Living Low Carb: Eating for Long-Term Weight Loss

The best low-carb guide just got better. Nationally known nutrition expert Jonny Bowden’s bestselling low-carbohydrate eating plan is now both more flexible and more effective at fighting appetite cravings. This updated edition of Living Low Carb explores the many scientific discoveries made in the last five Living-Low-Carb_years about brain chemistry, appetite, cravings, carbs, and sugar addiction. With refreshing candor, Bowden evaluates all the low-carb programs in light of the latest scientific research, including the Dukan Diet, the Low GI Diet, and the Ultimate New York Diet, showing you how to customize your own healthy plan for long-term weight loss and optimal well-being.

The Living Low-Carb plan outlines an eating system designed to help people lose weight by reducing the amount of carbohydrates they consume.

The calories in the foods you eat come from a combination of protein, fats, and carbohydrates. Carbohydrates are found in starchy and sugary (both natural and refined sugar) foods, such as bread, pasta, sweets, fruits, and vegetables. Low-carb diets, which usually require people to choose high-protein foods, such as milk, eggs, and cheese, over high-carbohydrate foods, including fruits and grains, have become more popular in recent years and have been shown to help people lose weight.

In addition to teaching you how to eat, snack, attend parties, and dine out while on a low-carb diet, McCullough provides readers with 175 simple low-carb recipes. (She is also the author of The Low-Carb Cookbook.)

A typical day on the diet might include:

Why you might follow a low-carb diet

You might choose to follow a low-carb diet because you:

  • Want a diet that restricts certain carbs to help you lose weight
  • Want to change your overall eating habits
  • Enjoy the types and amounts of foods featured in low-carb diets

Check with your doctor or health care provider before starting any weight-loss diet, especially if you have any health conditions, such as diabetes or heart disease.

Many carbohydrates occur naturally in plant-based foods, such as grains. In natural form, carbohydrates can be thought of as complex and fibrous such as the carbohydrates found in whole grains and legumes, or they can be less complex such as those found in milk and fruit. Common sources of naturally occurring carbohydrates include:

  • Grains
  • Fruits
  • Vegetables
  • Milk
  • Nuts
  • Seeds
  • Legumes (beans, lentils, peas)

Typical foods for a low-carb diet

In general, a low-carb diet focuses on proteins, including meat, poultry, fish and eggs, and some nonstarchy vegetables. A low-carb diet generally excludes or limits most grains, legumes, fruits, breads, sweets, pastas and starchy vegetables, and sometimes nuts and seeds. Some low-carb diet plans allow small amounts of certain fruits, vegetables and whole grains.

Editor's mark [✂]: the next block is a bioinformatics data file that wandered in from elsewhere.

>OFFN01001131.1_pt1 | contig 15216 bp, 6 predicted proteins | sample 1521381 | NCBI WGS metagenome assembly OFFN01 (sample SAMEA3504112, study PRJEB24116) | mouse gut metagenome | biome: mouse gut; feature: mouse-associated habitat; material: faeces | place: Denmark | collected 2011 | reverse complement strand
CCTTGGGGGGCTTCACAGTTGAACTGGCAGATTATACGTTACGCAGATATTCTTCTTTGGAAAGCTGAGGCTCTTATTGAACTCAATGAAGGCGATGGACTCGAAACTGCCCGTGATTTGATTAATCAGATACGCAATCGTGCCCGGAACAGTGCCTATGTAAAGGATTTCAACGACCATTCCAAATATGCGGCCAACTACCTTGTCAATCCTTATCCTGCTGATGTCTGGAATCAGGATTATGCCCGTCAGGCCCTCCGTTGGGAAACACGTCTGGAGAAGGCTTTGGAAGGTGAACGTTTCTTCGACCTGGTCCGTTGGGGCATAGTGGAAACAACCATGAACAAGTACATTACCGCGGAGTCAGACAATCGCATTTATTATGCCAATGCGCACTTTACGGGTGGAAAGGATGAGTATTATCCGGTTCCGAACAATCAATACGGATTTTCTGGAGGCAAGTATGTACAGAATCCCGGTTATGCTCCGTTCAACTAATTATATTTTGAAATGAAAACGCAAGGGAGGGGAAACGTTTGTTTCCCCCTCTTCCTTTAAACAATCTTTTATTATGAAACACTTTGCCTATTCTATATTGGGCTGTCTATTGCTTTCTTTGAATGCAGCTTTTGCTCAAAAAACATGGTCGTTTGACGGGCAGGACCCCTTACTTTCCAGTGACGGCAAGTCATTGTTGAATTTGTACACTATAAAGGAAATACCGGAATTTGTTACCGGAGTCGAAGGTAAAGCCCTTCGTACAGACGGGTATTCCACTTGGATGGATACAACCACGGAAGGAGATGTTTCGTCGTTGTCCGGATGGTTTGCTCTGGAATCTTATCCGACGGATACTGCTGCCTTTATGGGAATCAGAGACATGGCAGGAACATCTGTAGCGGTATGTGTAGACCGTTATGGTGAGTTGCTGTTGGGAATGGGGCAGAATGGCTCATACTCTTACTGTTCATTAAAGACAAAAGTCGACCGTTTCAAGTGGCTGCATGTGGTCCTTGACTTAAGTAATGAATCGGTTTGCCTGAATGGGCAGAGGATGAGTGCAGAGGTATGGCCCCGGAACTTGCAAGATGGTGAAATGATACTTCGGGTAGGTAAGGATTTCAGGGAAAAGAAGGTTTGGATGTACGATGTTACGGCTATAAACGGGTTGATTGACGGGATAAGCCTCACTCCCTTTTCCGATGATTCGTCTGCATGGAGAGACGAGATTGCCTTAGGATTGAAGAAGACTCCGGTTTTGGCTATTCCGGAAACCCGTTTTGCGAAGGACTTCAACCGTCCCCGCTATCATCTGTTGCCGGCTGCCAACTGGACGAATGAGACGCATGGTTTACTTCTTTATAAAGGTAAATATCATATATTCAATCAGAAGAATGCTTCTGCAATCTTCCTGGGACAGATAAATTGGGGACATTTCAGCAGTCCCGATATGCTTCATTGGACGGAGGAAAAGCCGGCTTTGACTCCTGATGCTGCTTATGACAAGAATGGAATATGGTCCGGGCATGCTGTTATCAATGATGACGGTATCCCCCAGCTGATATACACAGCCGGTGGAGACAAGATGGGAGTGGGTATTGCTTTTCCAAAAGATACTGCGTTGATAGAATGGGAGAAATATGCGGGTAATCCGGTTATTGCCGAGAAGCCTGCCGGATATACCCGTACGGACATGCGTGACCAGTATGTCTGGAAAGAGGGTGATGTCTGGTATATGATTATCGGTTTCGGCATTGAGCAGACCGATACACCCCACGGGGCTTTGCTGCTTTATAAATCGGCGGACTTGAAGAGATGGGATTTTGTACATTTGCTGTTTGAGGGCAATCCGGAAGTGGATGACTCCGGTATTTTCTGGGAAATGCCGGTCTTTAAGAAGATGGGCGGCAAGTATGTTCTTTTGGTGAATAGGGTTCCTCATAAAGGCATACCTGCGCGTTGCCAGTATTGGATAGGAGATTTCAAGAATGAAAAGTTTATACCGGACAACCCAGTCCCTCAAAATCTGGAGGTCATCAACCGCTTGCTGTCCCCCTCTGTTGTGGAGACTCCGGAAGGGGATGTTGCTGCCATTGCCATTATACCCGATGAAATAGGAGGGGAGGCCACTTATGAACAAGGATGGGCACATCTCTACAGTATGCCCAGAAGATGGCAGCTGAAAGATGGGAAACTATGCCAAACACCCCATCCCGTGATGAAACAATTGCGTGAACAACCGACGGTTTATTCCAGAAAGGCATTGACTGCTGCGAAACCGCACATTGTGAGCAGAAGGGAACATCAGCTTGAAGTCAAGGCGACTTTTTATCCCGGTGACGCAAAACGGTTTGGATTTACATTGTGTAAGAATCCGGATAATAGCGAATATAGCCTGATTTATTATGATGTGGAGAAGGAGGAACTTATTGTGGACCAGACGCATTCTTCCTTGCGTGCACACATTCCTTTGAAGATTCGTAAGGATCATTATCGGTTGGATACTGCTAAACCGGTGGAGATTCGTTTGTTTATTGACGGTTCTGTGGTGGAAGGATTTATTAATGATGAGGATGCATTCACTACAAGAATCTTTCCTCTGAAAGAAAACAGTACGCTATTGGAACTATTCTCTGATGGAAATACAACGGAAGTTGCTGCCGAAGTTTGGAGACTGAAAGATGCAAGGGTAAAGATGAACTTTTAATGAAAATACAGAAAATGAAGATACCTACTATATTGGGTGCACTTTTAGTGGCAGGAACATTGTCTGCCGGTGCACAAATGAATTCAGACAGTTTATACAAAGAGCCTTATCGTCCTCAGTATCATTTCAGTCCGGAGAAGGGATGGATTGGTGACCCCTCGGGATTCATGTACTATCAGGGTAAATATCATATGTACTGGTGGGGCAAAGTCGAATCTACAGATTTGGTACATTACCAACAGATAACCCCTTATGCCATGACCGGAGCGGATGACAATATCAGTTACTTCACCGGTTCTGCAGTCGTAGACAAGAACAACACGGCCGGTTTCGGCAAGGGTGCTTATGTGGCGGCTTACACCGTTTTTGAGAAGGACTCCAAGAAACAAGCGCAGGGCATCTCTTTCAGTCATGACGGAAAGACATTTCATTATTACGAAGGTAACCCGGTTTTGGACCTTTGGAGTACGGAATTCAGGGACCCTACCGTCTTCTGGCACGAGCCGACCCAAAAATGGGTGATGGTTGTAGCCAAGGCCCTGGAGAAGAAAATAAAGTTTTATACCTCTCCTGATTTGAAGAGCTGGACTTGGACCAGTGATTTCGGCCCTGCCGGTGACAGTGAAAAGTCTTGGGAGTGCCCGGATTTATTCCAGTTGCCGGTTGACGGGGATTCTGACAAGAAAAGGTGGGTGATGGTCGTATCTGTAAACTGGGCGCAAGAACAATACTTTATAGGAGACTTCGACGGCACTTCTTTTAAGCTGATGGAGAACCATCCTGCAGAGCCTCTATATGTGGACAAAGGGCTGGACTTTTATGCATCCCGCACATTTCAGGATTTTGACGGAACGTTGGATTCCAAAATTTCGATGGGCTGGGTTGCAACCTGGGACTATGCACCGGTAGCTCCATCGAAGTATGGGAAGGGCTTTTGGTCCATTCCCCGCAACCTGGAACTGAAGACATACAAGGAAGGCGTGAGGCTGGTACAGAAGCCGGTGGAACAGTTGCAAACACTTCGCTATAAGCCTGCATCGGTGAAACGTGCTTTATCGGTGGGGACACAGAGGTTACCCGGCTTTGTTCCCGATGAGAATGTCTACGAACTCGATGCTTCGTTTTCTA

A daily limit of 60 to 130 grams of carbohydrates is typical with a low-carb diet. These amounts of carbohydrates provide 240 to 520 calories.

Some low-carb diets greatly restrict carbs during the initial phase of the diet and then gradually increase the number of allowed carbs. Very low-carb diets restrict carbohydrates to 60 grams or less a day.

In contrast, the Dietary Guidelines for Americans recommend that carbohydrates make up 45 to 65 percent of your total daily calorie intake. So if you consume 2,000 calories a day, you would need to eat between 900 and 1,300 calories a day from carbohydrates or between 225 and 325 grams of carbohydrates a day.

  • Low-carb diets can work. Studies have shown that a low-carb diet can be more effective in helping you lose weight, especially when you first start dieting. And low-carb dieters’ cholesterol levels tend to improve while on the diet.
  • Most Americans need to cut back on processed grains. “The problem really with grain foods is just that people are eating too many processed grains,” says Andrea Giancoli, MPH, RD, a spokesperson for the American Dietetic Association. Processed grains include foods like sweet baked goods, white bread, white pasta, and white rice.Katherine Tallmadge, MA, RD, national spokesperson for the American Dietetic Association and author of Diet Simple: 192 Mental Tricks, Substitutions, Habits and Inspirations, agrees that people who eat too many carbohydrates are likely to gain weight. “Excess carbohydrates — excess anything — is going to mean excess calories,” she says. And that adds up to excess pounds.